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MAR 5, 2020 – As the United States struggled with a crisis of addiction to opioids and other drugs over the past few years, scientists began to learn how addiction and loneliness can feed one another. That was true for the Kansas City women in recovery whose stories support researchers’ findings about how loneliness and addiction work together to create a downward spiral.

“It isolated me from my family,” Monica says of her addiction. “They did not want to be bothered with me because of my behaviors. It caused me to lose good friends.”

Monica and another mother named Nicole (KCUR agreed to use only their first names to protect their anonymity) live at Healing House Inc., a live-in recovery program in northeast Kansas City, Missouri, where dozens of people are recovering from drug and alcohol abuse.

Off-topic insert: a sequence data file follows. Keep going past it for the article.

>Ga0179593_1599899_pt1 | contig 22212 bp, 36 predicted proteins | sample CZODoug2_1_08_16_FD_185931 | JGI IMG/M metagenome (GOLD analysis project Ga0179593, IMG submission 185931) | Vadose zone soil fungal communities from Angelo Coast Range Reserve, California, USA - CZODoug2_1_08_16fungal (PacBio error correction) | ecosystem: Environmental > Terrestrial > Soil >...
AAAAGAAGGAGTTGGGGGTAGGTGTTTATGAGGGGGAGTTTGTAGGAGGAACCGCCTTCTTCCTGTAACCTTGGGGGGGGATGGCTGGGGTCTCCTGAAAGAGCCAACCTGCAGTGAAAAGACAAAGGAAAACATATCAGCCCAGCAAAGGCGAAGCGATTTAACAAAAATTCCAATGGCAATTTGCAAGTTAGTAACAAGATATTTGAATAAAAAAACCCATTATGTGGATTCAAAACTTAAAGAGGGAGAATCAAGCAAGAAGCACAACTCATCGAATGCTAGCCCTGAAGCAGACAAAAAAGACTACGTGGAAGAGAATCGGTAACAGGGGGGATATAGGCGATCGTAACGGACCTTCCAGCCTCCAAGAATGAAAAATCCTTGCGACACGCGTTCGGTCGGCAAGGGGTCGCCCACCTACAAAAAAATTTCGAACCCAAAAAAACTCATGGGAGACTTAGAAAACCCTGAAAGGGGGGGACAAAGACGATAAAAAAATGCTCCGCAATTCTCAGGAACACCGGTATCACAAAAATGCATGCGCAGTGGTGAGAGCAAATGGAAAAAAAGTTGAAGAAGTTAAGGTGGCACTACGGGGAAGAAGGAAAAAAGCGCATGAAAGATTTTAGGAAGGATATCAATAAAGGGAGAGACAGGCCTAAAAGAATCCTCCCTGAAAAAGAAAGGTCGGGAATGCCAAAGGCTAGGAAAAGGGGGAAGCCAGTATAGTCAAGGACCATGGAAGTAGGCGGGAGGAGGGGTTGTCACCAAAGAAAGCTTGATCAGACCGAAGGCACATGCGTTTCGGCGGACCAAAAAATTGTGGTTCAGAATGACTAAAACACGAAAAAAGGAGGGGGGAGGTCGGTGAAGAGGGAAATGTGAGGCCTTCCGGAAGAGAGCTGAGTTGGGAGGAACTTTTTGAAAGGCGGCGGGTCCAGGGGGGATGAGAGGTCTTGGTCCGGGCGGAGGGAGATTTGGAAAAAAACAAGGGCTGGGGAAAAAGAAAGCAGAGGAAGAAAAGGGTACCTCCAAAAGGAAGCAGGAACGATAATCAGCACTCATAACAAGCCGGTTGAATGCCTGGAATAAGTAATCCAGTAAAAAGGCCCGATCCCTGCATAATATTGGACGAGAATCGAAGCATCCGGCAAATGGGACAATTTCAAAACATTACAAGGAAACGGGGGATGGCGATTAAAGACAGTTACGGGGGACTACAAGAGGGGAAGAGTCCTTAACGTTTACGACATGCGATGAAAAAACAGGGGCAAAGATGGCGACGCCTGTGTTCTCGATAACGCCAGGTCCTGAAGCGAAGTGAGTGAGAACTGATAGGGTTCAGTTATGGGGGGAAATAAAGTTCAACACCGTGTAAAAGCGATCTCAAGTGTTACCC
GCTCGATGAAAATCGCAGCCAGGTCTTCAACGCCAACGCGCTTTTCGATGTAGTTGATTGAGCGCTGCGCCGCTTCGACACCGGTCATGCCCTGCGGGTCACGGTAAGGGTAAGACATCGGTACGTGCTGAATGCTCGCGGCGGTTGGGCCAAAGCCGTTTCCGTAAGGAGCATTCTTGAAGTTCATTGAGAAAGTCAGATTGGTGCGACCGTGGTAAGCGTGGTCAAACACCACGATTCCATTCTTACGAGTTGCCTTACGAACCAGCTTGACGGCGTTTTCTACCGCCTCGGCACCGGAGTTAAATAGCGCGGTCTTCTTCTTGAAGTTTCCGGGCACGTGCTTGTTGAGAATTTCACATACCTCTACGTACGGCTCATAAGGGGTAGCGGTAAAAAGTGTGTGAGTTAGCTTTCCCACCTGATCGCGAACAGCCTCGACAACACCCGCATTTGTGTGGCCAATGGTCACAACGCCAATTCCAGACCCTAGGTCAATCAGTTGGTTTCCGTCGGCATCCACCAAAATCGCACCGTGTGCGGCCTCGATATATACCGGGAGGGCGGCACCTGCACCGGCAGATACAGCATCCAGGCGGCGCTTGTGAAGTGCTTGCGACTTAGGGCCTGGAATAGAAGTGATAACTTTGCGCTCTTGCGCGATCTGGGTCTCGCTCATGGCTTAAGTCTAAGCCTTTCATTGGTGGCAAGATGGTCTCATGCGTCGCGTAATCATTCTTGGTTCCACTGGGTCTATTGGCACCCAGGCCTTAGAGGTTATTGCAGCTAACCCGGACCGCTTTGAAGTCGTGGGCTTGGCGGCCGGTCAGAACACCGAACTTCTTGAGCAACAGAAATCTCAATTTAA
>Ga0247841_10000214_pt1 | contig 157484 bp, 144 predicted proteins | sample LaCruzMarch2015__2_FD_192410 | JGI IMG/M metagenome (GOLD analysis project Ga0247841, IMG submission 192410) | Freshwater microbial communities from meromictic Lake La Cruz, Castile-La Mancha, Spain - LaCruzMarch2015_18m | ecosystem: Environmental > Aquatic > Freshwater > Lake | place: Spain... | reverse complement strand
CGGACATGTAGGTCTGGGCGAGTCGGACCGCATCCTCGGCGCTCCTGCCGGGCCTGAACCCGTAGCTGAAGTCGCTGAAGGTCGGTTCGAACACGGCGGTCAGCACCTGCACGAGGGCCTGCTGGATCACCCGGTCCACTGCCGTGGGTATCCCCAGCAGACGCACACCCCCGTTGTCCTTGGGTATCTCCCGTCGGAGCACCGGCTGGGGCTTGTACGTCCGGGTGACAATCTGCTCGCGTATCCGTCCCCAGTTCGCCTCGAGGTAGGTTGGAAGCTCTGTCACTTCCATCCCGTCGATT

Their stories illustrate recent findings by Stanford neuroscience researcher Anne-Pascale Le Berre, who has been studying how people who are in recovery, and people who are heavily using alcohol, can be impaired in basic social abilities. Other researchers, primarily in Europe, have investigated similar effects among drug users.

Monica says that when she was growing up in Kansas City, her mother was regularly drunk or high on drugs, and this put a huge strain on their relationship.

@KCUR

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